The Sassoons



George Sassoon writes: I couldn't resist sending you a copy of this, in view of the village's name, Hilton.  I often wondered about my own surname - ShShVN means "rose", "beautiful", something like that in Hebrew.  Then a friend of mine went to Erevan in Armenia, and sent me a postcard of an equestrian statue of "David of Sassoon" in one of the main squares. He heard that whenever the Turks came to massacre the Armenians, David would come down from the mountains with the "men of Sassoon" and massacre the Turks.  So he is a national hero.  Maybe there is a WAISer who can fill me in on this aspect of my family's history? Possibly not my family, who were originally from Baghdad, according to historians.

RH: In Google there are many entries for George's famous father Siegfried. I came upon this: The family were Sephardic Jews who claimed to be descended from King David and who had wandered for centuries from Palestine to Spain and Syria. Siegfried Sassoon's part of the family had first flourished in Baghdad and then in the city of Bombay. The family were very wealthy and endowed hospitals, libraries, and synagogues. Siegfried Sassoon's paternal grandfather Sassoon David Sassoon was the first of the family to arrive in England in 1858, attracted by the cotton trade. Siegfried Sassoon's father was Alfred Ezra, and his great-uncle Arthur was part of the intimate circle of the Prince of Wales with skills in riding and hunting. An uncle of his was the sculptor Hamo Thorneycroft (1850-1925). His mother was Georgiana Theresa née Thorneycroft who was a talented artist.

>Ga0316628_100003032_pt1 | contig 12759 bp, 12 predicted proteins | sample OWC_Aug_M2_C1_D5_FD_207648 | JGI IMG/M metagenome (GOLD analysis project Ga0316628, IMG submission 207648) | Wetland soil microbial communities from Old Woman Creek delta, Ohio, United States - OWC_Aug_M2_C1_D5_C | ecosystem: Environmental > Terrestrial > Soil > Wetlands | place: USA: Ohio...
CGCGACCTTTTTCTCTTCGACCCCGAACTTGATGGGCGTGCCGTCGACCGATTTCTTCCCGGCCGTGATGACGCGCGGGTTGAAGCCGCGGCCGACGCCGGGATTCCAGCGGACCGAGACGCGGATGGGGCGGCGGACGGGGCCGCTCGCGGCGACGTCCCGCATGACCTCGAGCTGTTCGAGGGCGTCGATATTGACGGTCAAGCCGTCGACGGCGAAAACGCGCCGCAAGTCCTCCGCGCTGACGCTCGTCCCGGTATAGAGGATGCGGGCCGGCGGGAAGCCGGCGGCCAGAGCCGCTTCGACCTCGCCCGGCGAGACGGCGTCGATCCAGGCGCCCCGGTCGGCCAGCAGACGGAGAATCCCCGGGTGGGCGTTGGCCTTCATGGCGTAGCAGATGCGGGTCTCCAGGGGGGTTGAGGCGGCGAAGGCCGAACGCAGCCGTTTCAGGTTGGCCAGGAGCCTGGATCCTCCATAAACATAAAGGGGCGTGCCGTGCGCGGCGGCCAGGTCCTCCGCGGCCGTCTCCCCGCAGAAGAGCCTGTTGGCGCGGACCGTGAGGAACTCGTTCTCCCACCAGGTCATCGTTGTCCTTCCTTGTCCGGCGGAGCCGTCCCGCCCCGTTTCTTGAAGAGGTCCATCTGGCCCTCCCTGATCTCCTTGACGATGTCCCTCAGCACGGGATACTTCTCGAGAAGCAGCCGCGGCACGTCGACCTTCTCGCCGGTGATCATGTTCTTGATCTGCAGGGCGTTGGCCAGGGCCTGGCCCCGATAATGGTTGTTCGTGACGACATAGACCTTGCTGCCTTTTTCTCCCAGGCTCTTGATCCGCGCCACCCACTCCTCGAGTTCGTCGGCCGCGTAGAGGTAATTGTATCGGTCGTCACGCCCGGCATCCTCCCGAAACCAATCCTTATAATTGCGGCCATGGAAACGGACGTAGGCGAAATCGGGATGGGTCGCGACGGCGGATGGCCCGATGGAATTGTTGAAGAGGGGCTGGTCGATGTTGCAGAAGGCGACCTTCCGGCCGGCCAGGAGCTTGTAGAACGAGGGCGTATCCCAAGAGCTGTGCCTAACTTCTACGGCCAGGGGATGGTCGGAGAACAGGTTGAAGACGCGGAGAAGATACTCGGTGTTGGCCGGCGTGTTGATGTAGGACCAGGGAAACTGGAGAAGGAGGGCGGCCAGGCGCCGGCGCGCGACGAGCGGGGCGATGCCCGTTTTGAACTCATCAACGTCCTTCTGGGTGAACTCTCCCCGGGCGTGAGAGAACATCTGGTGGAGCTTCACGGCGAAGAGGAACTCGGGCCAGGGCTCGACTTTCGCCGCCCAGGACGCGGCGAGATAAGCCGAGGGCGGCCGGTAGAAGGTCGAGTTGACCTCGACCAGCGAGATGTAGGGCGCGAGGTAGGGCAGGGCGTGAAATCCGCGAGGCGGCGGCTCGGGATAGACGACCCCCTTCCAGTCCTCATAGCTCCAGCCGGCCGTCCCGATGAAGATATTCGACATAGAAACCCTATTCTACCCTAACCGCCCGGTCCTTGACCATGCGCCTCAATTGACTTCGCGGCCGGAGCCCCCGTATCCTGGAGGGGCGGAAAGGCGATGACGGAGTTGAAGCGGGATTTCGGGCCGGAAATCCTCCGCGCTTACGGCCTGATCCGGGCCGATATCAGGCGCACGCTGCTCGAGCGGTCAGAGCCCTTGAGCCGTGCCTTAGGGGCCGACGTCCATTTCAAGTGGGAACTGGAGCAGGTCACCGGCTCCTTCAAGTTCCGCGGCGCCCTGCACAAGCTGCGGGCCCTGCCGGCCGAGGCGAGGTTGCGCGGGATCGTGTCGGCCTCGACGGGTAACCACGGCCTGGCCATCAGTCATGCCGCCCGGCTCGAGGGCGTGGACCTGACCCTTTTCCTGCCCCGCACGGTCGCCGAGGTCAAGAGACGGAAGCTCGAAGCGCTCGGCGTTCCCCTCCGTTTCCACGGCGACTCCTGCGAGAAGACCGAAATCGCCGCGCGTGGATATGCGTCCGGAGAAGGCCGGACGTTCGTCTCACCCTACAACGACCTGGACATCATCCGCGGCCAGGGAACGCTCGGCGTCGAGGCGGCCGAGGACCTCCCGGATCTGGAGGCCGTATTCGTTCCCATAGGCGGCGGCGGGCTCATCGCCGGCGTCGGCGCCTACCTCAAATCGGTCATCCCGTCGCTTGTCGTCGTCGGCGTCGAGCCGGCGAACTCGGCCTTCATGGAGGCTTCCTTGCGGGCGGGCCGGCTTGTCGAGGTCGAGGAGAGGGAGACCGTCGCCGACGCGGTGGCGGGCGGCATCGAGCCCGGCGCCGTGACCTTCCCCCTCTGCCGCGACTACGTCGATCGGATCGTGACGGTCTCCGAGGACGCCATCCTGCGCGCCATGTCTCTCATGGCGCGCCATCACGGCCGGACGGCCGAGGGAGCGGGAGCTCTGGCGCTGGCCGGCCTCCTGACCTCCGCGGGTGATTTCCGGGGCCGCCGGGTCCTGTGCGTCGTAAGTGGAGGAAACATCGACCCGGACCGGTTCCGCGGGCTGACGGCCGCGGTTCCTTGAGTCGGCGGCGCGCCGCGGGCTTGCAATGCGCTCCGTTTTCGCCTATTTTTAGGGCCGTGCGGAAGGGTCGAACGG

RH: Thorneycroft made the huge statue of King Alfred in Winchester, deservedly known as Alfred the Great (849-899).  More about him some time later. David Sassoon as a hero who fought the Turks, Alfred was a hero who fought the Danes. I wonder if Thorneycroft thought of this?

I said: An uncle of Siegfried Sassoon was the sculptor Hamo Thorneycroft (1850-1925). His mother was Georgiana Theresa née Thorneycroft who was a talented artist. Thorneycroft made the huge statue of King Alfred in Winchester, deservedly known as Alfred the Great (849-899).  More about him some time later. David Sassoon as a hero who fought the Turks, Alfred was a hero who fought the Danes. I wonder if Thorneycroft thought of this?  Apparently the sculptor's name is commonly misspelt, since George Sassoon writes: If I may correct your spelling, the name is Thornycroft (without an e). It being my middle name, after my grandmother, I frequently have to make this clear.  We still have some of her pictures. The Thornycrofts were originally a Cheshire family.  One of the Thornycrofts also did the statue of Boadicea on the Thames bridge near the Parliament buildings.  They were also naval architects, invented the tubular boiler, and launched destroyers sideways across the Thames, the river not being wide enough.



Ronald Hilton 2005

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last updated: April 13, 2005